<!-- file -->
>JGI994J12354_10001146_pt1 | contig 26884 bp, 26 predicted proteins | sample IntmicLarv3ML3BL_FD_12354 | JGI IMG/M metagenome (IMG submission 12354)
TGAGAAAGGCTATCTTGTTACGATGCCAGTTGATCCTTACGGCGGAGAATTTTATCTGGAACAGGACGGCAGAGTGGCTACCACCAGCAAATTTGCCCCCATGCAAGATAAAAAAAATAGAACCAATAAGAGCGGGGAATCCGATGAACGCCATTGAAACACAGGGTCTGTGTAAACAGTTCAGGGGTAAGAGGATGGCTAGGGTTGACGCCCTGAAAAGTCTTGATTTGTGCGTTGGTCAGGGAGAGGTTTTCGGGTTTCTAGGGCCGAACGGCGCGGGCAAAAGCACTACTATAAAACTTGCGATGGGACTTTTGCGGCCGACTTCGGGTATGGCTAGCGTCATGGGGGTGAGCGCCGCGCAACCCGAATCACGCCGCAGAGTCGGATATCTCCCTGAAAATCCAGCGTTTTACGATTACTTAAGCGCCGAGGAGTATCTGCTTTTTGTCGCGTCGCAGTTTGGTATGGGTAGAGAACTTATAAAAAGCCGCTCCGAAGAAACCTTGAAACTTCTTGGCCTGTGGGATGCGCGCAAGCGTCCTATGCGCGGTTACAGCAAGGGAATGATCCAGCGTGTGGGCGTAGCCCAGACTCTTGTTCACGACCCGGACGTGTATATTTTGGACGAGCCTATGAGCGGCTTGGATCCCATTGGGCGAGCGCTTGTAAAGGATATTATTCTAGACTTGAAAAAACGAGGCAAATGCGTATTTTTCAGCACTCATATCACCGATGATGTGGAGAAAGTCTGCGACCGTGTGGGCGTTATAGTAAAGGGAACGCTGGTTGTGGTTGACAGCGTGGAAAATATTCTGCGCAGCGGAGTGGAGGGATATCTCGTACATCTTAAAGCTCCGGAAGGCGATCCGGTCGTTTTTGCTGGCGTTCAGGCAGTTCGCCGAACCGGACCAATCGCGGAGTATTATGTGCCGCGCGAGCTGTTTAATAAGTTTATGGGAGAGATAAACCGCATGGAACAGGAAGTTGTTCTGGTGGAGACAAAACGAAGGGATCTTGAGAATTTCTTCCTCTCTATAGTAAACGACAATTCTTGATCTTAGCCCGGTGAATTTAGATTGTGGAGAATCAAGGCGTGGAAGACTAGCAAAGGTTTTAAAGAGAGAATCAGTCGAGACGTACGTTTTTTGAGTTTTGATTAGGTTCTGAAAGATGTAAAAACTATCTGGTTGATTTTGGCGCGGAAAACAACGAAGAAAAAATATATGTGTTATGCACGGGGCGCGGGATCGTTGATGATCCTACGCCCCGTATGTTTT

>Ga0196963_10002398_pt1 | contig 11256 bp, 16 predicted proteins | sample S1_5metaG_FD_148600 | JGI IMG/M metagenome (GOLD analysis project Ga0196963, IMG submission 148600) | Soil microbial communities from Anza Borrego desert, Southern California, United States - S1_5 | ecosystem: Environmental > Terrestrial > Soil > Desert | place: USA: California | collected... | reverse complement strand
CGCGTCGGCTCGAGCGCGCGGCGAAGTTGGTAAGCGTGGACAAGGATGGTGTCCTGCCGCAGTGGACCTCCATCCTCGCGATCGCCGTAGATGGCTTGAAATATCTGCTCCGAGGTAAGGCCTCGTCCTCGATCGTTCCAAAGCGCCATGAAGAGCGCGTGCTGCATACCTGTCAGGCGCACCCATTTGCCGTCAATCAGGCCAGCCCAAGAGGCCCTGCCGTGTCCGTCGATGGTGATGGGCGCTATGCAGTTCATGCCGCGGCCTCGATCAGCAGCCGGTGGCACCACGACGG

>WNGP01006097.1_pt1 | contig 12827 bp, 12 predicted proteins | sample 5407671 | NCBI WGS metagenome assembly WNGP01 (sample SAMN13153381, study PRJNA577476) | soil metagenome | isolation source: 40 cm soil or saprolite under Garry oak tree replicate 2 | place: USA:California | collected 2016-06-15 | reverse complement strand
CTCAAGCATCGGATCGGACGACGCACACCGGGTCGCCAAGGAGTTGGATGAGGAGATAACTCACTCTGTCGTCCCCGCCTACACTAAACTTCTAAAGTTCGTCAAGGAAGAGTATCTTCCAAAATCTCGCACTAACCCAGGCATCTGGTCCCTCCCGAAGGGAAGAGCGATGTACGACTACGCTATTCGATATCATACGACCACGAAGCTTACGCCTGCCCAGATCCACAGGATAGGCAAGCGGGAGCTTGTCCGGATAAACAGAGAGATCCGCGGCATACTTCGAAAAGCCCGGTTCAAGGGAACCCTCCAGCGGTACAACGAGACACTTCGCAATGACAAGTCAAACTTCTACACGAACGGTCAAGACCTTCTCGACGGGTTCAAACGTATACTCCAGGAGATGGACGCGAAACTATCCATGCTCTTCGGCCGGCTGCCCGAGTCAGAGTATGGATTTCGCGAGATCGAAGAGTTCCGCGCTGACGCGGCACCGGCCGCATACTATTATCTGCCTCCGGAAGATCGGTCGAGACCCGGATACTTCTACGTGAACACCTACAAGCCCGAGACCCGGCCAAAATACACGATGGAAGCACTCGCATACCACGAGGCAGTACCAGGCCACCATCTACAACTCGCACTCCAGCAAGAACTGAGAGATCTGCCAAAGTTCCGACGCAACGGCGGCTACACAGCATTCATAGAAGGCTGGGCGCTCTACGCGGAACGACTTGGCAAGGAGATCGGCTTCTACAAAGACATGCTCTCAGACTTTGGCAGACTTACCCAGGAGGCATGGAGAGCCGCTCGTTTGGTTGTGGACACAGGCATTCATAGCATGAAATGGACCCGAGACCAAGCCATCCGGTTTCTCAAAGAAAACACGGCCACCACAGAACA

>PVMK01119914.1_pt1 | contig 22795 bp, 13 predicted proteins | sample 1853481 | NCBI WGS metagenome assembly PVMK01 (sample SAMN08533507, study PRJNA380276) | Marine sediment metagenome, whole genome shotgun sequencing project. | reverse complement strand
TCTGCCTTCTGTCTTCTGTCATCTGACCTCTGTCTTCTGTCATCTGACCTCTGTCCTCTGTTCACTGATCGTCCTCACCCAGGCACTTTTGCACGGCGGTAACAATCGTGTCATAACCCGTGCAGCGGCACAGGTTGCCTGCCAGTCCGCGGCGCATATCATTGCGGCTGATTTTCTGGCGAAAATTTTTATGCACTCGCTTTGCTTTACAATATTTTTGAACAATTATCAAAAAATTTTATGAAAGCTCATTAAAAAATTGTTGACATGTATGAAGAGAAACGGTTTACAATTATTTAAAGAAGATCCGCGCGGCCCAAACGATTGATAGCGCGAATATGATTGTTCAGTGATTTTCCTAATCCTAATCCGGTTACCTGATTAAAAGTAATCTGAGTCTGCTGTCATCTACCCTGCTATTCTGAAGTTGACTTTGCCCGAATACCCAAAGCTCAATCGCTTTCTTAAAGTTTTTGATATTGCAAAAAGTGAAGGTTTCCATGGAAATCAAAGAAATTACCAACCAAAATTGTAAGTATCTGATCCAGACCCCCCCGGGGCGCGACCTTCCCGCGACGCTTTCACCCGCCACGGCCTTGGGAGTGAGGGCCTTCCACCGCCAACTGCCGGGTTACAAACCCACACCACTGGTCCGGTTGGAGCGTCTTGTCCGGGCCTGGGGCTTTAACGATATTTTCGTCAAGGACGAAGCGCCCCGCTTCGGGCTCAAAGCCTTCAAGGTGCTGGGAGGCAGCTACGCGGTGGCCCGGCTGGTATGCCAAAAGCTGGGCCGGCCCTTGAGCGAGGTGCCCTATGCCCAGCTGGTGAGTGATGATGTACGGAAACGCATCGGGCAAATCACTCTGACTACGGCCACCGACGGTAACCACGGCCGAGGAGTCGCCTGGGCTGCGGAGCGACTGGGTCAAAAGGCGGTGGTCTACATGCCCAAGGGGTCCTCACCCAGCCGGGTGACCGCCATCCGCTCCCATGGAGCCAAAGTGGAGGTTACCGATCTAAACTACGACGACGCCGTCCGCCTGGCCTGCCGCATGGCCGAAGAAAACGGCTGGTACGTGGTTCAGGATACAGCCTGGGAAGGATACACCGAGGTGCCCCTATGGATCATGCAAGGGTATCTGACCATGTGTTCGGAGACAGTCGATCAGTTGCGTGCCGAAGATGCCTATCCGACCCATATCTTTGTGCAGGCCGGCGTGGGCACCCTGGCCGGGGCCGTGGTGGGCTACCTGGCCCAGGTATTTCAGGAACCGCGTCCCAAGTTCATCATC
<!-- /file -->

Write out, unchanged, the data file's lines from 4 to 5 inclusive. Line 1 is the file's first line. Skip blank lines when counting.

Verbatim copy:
CGCGTCGGCTCGAGCGCGCGGCGAAGTTGGTAAGCGTGGACAAGGATGGTGTCCTGCCGCAGTGGACCTCCATCCTCGCGATCGCCGTAGATGGCTTGAAATATCTGCTCCGAGGTAAGGCCTCGTCCTCGATCGTTCCAAAGCGCCATGAAGAGCGCGTGCTGCATACCTGTCAGGCGCACCCATTTGCCGTCAATCAGGCCAGCCCAAGAGGCCCTGCCGTGTCCGTCGATGGTGATGGGCGCTATGCAGTTCATGCCGCGGCCTCGATCAGCAGCCGGTGGCACCACGACGG

>WNGP01006097.1_pt1 | contig 12827 bp, 12 predicted proteins | sample 5407671 | NCBI WGS metagenome assembly WNGP01 (sample SAMN13153381, study PRJNA577476) | soil metagenome | isolation source: 40 cm soil or saprolite under Garry oak tree replicate 2 | place: USA:California | collected 2016-06-15 | reverse complement strand